TANAISTE Eamon Gilmore says there will be a referendum on gay marriage next year, marking the first definite coalition comments on when the potentially divisive poll will take place.
The Government's own constitutional think-thank voted overwhelmingly in favour of gay marriage earlier this year, pushing it up the political agenda.
The Constitutional Convention is due to send its report on gay marriage to the Government soon, and ministers have four months to decide their response to it.
The Coalition is likely to agree to a referendum on gay marriage, and Mr Gilmore now says it will happen next year.
While some in Fine Gael would prefer to push the referendum back further, the Tanaiste told an event organised by the Gay and Lesbian Equality Network (GLEN) it will "realistically" happen in 2014.
"I suppose realistically we're probably looking at next year sometime," Mr Gilmore told the event in Google's European headquarters on Dublin's Barrow Street.
The Tanaiste was asked about a referendum during a question-and-answer session at the GLEN event.
Mr Gilmore replied: "Well the commitment we have given is that once the Constitutional Convention presents its report in respect of the part of the Constitutional Convention dealing with same-sex marriage, that report is going to be tabled I think this month, formally tabled.
"There is then a four-month period for the Government to consider the report of the Constitutional Convention.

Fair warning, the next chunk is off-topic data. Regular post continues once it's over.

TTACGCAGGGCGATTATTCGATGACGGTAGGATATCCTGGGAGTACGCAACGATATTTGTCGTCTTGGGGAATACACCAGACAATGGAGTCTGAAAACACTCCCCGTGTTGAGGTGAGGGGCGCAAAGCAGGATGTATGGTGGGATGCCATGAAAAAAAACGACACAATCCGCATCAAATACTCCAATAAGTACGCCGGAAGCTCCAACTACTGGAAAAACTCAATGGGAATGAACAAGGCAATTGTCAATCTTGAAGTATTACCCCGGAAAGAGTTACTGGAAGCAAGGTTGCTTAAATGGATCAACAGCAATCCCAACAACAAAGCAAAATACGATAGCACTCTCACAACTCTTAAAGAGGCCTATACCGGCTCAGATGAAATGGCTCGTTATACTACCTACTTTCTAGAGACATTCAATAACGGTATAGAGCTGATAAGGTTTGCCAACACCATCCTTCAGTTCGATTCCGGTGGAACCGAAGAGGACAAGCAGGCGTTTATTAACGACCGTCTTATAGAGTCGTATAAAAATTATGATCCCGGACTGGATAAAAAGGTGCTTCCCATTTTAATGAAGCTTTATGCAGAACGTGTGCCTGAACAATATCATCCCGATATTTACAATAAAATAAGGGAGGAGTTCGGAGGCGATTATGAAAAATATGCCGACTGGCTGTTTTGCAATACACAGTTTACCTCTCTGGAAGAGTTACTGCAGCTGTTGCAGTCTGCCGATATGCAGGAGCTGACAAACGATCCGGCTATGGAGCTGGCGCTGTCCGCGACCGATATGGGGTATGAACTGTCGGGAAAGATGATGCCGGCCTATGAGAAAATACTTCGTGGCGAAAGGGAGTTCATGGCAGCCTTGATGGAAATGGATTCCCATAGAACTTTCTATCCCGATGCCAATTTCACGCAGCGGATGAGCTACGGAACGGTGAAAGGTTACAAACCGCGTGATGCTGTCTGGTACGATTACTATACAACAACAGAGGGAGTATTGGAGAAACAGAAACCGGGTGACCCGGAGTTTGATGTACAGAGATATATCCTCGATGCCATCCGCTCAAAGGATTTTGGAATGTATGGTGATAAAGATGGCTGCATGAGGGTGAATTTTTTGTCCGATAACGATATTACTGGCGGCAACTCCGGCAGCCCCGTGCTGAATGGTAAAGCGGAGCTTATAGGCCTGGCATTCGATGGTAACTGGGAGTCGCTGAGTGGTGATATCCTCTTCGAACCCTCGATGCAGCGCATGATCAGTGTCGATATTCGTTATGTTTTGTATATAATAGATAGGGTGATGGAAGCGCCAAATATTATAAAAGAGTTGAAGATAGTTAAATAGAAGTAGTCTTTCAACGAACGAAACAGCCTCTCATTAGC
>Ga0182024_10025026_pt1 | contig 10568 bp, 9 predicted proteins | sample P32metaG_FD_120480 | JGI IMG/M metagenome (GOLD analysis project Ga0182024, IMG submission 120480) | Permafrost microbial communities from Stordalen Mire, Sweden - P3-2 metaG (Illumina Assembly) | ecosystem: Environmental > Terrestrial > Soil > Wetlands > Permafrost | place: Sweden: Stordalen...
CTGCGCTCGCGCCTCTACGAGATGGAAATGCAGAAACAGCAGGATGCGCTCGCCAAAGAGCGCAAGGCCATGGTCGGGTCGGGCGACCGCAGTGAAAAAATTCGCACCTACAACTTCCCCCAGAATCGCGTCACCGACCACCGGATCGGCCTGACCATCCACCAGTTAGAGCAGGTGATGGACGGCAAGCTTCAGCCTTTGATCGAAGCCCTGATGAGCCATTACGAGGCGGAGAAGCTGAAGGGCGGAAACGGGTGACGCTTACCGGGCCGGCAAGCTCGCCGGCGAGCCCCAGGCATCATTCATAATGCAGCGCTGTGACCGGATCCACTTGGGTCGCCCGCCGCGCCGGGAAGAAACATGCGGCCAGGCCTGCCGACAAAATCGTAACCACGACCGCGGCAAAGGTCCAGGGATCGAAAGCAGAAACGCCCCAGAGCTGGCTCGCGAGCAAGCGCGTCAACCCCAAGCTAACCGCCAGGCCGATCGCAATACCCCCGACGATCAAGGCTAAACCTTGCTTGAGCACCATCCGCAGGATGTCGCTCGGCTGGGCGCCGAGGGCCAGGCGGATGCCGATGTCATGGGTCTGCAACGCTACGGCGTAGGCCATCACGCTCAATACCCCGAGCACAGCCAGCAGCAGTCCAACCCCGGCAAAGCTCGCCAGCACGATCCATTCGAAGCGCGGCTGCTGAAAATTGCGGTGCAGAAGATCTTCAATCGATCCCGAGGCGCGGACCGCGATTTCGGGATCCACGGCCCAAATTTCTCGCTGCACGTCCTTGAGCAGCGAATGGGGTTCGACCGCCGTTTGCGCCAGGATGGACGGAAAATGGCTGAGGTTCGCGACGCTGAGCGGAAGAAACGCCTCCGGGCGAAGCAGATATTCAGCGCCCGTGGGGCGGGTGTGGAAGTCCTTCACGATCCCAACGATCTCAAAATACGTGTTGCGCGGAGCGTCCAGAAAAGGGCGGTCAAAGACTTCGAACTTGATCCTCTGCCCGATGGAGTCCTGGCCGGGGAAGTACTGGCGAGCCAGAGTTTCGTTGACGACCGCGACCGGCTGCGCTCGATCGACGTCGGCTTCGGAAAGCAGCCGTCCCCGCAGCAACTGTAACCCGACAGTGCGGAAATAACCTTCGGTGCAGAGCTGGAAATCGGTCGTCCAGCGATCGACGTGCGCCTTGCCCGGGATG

"We have committed that we will make a decision within that four-month period on what would be our response to the Constitutional Convention. Then in the case of a referendum on same-sex marriage, it would then be an issue of when that takes place after that.
"I suppose realistically we're probably looking at next year sometime."
Coalition sources said the referendum was likely to be held alongside votes on other issues recommended by the Constitutional Convention, such as decreasing the voting age to 16.
One source joked that the Government might need "traffic lights" for the amount of referendums coming. Others said issues surrounding same-sex adoption, surrogacy and other areas had to be dealt with before a gay marriage referendum.
Justice Minister Alan Shatter is due to publish legislation dealing with those areas by the end of the year.
Although Taoiseach Enda Kenny has so far declined to give his own view on gay marriage, he is not expected to block a referendum. Mr Kenny's spokesman says he will make a statement in "due course".
Mr Kenny had indicated the gay marriage poll would take place next year but Mr Gilmore is the first cabinet member to put a timeframe on it.